Lawmakers from the Beltway to Brussels have also begun to take notice of dark patterns recently. A bipartisan group of six US lawmakers released a joint statement last month in support of legislation that aims at cracking down on dark patterns, more than a year after the bill was introduced to lawmakers. Text of the bill states that it seeks to “prohibit the use of exploitative and deceptive practices by large online operators and to promote consumer welfare in the use of behavioral research by such providers.”
The Federal Trade Commission issued a new enforcement policy statement late last year warning companies “against deploying illegal dark patterns that trick or trap consumers into subscription services.” The new policy statement cites three key requirements that businesses must follow: disclose clearly and conspicuously all the material terms of the product or service; obtain the consumer’s expressed informed consent before charging them; and provide an easy and simple cancellation process to consumers. The agency added that it is ramping up its enforcement in response to “a rising number of complaints about the financial harms caused by deceptive sign-up tactics, including unauthorized charges or ongoing billing that is impossible cancel.”
In Europe, a Norwegian consumer advocacy group lodged a complaint with the country’s consumer protection agency last year, alleging the design of Amazon’s Prime cancellation process breaches European Union law. The Norwegian Consumer Council reported to the authorities that canceling a subscription required scrolling through six pages and making several complex choices. In a statement at the time, the group alleged Amazon “manipulates consumers to stay subscribed.”
Just this month, the EU’s consumer protection arm announced that Amazon will change its Prime cancellation practices to comply with EU consumer rules. This includes allowing customers to unsubscribe from Prime “with just two clicks” as well as “using a prominent and clear ‘cancel button.” In a public statement, Amazon said “customer transparency and trust are top priorities for us. By design we make it clear and simple for customers to both sign up for or cancel their Prime membership.”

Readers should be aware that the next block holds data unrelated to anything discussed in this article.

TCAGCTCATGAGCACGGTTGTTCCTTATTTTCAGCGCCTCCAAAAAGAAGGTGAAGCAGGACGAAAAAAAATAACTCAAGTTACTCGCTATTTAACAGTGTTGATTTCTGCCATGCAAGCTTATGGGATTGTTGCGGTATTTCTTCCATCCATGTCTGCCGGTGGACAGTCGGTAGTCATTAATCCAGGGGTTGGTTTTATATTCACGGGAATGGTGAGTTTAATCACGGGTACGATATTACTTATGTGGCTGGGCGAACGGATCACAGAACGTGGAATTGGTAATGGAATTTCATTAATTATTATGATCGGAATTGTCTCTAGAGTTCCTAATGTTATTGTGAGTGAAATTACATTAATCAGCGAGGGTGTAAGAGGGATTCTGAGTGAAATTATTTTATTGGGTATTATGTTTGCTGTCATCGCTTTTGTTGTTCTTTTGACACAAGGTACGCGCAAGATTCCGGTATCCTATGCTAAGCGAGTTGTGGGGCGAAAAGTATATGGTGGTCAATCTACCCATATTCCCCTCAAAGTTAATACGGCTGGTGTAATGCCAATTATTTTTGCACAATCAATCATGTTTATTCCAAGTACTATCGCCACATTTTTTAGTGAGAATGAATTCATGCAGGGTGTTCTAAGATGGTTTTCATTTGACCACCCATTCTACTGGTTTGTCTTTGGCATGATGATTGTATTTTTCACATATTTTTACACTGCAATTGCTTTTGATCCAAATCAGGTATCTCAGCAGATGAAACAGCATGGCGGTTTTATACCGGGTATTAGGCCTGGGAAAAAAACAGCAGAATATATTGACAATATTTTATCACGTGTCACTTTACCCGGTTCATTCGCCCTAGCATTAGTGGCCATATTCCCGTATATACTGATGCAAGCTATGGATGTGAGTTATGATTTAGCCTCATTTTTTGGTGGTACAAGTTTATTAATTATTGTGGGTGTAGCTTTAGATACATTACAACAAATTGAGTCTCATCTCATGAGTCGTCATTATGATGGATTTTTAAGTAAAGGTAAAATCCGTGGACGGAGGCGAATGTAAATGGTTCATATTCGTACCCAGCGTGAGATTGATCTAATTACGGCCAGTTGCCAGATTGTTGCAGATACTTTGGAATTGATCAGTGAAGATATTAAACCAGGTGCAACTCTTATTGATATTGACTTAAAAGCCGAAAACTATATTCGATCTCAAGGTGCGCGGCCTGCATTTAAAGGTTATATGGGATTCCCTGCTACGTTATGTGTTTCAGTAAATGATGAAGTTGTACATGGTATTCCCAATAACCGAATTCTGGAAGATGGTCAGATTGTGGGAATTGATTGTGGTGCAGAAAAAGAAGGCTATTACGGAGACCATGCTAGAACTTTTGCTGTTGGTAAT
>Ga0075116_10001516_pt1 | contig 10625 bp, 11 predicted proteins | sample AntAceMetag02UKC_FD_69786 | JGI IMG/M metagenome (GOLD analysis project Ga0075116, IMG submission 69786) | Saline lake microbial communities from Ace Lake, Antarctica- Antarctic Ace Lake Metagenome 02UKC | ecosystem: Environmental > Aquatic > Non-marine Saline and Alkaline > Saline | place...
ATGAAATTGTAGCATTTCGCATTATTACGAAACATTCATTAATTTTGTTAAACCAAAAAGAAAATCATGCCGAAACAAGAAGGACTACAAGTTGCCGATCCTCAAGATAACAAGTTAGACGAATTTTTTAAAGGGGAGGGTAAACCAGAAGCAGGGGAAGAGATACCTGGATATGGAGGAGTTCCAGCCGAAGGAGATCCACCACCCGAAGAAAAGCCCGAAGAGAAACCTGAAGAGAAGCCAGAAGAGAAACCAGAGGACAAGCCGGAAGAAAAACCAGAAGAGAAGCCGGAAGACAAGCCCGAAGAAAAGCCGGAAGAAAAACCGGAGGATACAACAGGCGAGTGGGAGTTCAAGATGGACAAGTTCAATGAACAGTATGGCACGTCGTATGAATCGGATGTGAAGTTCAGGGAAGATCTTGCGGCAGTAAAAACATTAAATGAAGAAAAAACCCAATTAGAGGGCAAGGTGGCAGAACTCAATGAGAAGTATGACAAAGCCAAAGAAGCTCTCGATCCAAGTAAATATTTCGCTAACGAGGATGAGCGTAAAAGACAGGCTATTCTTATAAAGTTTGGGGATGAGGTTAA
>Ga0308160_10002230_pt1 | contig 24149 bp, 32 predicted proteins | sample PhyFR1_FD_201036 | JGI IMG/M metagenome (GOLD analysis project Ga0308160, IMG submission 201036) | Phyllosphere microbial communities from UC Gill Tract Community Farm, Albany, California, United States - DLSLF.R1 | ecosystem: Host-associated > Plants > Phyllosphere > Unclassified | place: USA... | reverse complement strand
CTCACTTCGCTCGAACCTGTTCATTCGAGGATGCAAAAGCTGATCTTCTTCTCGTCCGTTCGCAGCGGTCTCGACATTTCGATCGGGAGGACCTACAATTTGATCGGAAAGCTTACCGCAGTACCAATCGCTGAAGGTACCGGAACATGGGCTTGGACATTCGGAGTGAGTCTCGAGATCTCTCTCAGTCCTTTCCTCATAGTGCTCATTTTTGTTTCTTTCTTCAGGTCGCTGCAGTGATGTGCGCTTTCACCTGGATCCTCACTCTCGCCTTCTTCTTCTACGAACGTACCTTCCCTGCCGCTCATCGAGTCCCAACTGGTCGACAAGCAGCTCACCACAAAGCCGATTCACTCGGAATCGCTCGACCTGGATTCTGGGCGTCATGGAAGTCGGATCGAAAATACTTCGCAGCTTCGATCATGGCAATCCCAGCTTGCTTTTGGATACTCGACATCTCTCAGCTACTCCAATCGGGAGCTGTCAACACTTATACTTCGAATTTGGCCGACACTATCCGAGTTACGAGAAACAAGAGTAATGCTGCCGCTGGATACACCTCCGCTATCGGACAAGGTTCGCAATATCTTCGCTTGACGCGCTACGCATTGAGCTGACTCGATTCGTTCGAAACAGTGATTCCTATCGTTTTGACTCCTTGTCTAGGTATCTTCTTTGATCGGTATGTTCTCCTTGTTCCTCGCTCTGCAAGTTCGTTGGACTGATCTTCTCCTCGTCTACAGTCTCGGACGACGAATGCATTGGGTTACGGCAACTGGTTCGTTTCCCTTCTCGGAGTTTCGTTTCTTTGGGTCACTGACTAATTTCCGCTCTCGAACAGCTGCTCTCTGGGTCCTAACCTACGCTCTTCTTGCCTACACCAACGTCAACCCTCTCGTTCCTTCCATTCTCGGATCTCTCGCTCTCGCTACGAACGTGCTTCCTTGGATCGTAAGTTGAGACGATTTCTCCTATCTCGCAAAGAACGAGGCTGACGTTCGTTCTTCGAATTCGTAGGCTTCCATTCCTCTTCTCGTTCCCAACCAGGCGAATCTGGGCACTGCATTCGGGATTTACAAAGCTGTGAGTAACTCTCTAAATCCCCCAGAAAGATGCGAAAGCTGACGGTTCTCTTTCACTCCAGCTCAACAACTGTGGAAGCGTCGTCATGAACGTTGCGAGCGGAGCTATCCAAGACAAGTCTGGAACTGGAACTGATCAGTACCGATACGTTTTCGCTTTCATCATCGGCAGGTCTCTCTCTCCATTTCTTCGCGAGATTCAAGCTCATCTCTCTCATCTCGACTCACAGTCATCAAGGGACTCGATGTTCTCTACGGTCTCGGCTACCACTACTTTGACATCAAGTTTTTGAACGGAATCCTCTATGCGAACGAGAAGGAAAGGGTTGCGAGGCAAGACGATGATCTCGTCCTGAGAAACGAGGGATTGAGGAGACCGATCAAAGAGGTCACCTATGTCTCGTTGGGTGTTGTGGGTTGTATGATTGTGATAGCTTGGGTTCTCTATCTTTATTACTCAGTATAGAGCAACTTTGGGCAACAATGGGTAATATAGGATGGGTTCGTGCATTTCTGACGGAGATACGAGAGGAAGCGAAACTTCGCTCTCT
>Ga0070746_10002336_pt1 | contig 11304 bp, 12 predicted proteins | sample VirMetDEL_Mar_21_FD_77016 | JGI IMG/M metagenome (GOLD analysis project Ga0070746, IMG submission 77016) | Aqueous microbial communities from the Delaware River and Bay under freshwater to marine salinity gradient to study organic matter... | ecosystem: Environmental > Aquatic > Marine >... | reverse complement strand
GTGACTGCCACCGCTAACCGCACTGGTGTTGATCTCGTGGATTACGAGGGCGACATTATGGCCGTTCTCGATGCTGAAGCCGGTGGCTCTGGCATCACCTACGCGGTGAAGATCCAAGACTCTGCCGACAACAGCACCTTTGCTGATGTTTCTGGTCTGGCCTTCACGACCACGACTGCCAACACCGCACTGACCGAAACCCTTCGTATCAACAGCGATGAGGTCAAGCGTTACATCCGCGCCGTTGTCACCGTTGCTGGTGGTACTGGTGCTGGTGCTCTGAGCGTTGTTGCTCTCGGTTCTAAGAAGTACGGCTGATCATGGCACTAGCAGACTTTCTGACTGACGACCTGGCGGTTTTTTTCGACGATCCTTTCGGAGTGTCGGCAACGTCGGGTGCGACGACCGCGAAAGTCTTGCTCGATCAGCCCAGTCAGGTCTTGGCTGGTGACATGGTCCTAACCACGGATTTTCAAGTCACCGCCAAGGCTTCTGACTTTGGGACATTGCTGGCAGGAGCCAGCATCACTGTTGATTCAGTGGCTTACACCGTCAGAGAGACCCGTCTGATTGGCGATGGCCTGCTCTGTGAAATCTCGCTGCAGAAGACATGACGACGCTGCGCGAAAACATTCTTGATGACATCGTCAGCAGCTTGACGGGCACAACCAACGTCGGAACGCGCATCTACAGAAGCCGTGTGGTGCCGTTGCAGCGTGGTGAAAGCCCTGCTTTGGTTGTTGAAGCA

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Eyal says he thinks regulation is needed around dark patterns, but he said there are other ways to get companies to stop this behavior, including simply calling attention to it. He cited Brignull’s website, for example, as a historical repository of various dark patterns throughout the years — many of which have stopped after being called out.

“When companies are shamed and publicly admonished for using these techniques, they almost always switch out that dark pattern,” he said. For example, he said it used to be very common when buying a flight online for companies to use the “sneak-into-the-basket technique” to add flight insurance and other fees that customers wouldn’t notice until checkout.

“When people learned that this was happening, not only do they not want to do business with those companies, they told all their friends not to do business with those companies,” Eyal said. “So what you find is that when companies are shamed when they use these, these dark patterns, they almost always stop.”

The balance of power is shifting in the tech industry

Brignull, for his part, said he has spent time testifying as an expert witness in some class action lawsuits related to dark patterns in the UK. “The scams don’t work when the victim knows what the scammer is trying to do,” Brignull said. “If they know what the scam is, then they’re not going to get taken in — and that’s why I’ve enjoyed so much exposing these things, and showing it to other consumers.”